Since opening in October, PURE’s class enrollment has steadily grown thanks in part to the infectious and positive attitude that both brothers display to their students. They are courteous, friendly, and are always ready to share their knowledge of techniques and strategies to whoever is willing to learn. So, with that in mind, keep an eye out for PURE Mixed Martial Arts and Fitness located at 100 Ford Rd. in Denville, New Jersey and check out their website at This is Nick NJ reminding everyone that life is not just a journey, but a goddamn adventure!

Follow Nick on Twitter @exiledinNJ

When Push Comes To Shove: WARRIOR – Review by Nick Holden


The Sexy Armpit’s featured writer Nick “N.J” Holden is back! Here’s his review of WARRIOR, a film featuring scenes filmed in Atlantic City as well as Tom Hardy a.k.a BANE in Dark Knight Rises!

You know what a crowd-pleaser is? Sure you do, when a movie makes the audience happy, such as when Daniel LaRusso rose up to kick uber-bully John Norris into the next world in The Karate Kid (the 1984 version, not the lame-ass remake) or when T.S. finally won Brandy’s heart in Mallrats (with a little assistance from good buddy Brodie). Both movies told simple stories and relied on the strength of the characters to push everything forward, and in some cases, made the film memorable despite plot holes and typical Hollywood clichés. The new film Warrior is a throwback to the crowd-pleaser, and while it won’t score points for originality, it makes up tremendously in character and brutal, but not gratuitous, martial arts action.

Brendan Conlon (Joel Edgerton) is a former mixed martial artist turned teacher who is faced with overwhelming debt that threatens to leave him and his family homeless. Long estranged from his father (Nick Nolte), a former alcoholic boxer, he soon finds himself competing in small independent venues until he sees the brass ring; Sparta, an elimination-style tournament in Atlantic City that could help him avoid financial disaster. On the other side of the spectrum is his younger brother Tommy (Tom Hardy), a former Marine running from his past who turns to his father to help him train for Sparta. Eventually, after several violent battles, the brothers find themselves facing each other in the main event amidst much tension and family drama.

Basically, it’s Rocky meets The Fighter, only set in the world of MMA, fitting since it has exploded all over due to the popularity of Ultimate Fighting Championship, or UFC, Strikeforce, and other promotions all over the world. Actors Edgerton and Hardy completely immerse themselves into their roles by bulking up (especially Hardy, who looks like a smaller version of The Hulk) and undergoing extensive martial arts training for the film’s numerous fight scenes. Also appearing in smaller roles are real-life fighters Nate “The Great” Marquardt, Erik Apple, and Anthony Johnson, giving the film an authentic feel. The appearance of TNA wrestler Kurt Angle as an invincible Russian fighter (shades of MMA superstar Fedor Emelianenko) seems a tad cartoonish, but the showdown between him and Brendan is one ferocious battle to be seen on film. Nick Nolte does an admirable job as the absentee father who tries to reconnect with both sons, but finds himself at odds with his own demons.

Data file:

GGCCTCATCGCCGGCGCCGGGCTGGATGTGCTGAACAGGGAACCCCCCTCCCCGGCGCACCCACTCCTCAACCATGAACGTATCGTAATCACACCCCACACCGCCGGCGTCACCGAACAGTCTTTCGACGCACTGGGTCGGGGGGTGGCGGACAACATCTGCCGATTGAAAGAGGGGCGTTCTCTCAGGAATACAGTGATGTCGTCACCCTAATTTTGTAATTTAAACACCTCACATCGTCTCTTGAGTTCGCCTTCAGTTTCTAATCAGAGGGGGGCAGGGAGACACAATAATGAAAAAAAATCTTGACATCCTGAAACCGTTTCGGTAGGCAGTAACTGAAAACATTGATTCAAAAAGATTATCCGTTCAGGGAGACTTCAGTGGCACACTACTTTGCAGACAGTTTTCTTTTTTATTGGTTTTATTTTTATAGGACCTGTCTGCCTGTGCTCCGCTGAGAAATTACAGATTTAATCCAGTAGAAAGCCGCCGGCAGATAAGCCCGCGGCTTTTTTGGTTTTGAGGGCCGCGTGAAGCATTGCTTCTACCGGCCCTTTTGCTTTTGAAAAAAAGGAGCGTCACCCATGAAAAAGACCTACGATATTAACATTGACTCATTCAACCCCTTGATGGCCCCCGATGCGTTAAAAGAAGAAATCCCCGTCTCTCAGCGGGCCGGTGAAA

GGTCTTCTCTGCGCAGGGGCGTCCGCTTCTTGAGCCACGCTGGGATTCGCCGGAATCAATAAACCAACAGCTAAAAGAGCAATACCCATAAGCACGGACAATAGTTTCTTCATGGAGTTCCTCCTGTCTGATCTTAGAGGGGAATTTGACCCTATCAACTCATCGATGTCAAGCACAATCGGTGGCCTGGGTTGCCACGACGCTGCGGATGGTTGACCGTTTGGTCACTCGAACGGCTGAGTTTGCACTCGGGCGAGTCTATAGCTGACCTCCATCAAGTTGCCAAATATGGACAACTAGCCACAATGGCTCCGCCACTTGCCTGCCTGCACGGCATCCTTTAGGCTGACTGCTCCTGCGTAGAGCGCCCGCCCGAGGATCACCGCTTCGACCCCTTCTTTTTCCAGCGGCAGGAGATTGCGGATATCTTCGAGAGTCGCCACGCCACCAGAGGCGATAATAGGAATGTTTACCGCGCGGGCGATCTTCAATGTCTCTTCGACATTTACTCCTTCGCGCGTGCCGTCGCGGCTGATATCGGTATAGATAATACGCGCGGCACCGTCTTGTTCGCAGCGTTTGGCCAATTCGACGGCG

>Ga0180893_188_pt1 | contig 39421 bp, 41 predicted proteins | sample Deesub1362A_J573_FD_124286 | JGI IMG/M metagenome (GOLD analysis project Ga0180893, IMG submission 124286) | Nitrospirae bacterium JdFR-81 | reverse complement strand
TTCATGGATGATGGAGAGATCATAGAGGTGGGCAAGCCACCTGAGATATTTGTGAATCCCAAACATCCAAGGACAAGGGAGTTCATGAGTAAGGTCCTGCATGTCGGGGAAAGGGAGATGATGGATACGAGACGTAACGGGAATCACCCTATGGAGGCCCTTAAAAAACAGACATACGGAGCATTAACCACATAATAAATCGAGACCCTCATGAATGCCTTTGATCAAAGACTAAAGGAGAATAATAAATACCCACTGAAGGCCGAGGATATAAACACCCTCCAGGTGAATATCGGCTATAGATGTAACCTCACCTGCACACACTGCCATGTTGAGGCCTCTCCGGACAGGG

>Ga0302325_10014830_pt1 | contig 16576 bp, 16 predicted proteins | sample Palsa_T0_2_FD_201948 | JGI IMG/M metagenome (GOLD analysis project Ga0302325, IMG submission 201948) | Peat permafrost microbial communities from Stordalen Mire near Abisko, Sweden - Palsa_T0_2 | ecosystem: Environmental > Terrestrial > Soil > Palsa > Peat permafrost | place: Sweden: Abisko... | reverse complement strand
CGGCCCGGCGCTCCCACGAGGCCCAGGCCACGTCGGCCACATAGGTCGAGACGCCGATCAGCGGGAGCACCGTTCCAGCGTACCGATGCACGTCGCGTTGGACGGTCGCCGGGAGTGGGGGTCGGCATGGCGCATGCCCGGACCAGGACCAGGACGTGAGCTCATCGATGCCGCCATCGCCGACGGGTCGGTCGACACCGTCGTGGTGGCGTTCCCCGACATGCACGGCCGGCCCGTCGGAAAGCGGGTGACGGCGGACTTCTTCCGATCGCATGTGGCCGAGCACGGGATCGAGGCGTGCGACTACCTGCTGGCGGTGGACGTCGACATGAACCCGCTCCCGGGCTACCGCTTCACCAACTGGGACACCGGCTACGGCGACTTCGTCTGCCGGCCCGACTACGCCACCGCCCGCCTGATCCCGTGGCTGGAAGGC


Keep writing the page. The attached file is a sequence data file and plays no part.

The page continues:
Mostly set in Pennsylvania, the film’s conclusion takes place in New Jersey’s own den of sin, Atlantic City. One of the more memorable takes place in the dead of night on the shores of NJ, when both brothers have a powerful reunion, with each man not sure of the other’s motives or if their fractured family will survive their in-cage encounter. A strength in Warrior is the focus on the individual above all else; there are no real villains that stand in the way of the brothers’ quest for glory, only their own pasts. Brendan struggles with trying to decide if he really has what it takes to go all the way and take home the ultimate prize. Tommy is running from his past and, while begrudgingly trains under his father, tries to make up for his own misgivings as a son and soldier. 

The film does have its flaws, however. It runs a tad too long (a hair over two hours) and the conclusion does leave many unanswered questions as to where the family stands after the final fight. It also has the clichés we’ve seen before; the principal who is against Brendan, then cheers him on, Brendan’s students all rallying for him, and montages of the training regiments. But if you’re into a crowd-pleaser on a nice weekend night or a fan of MMA, then Warrior is a nice breath of air; not fresh air, but good air nonetheless.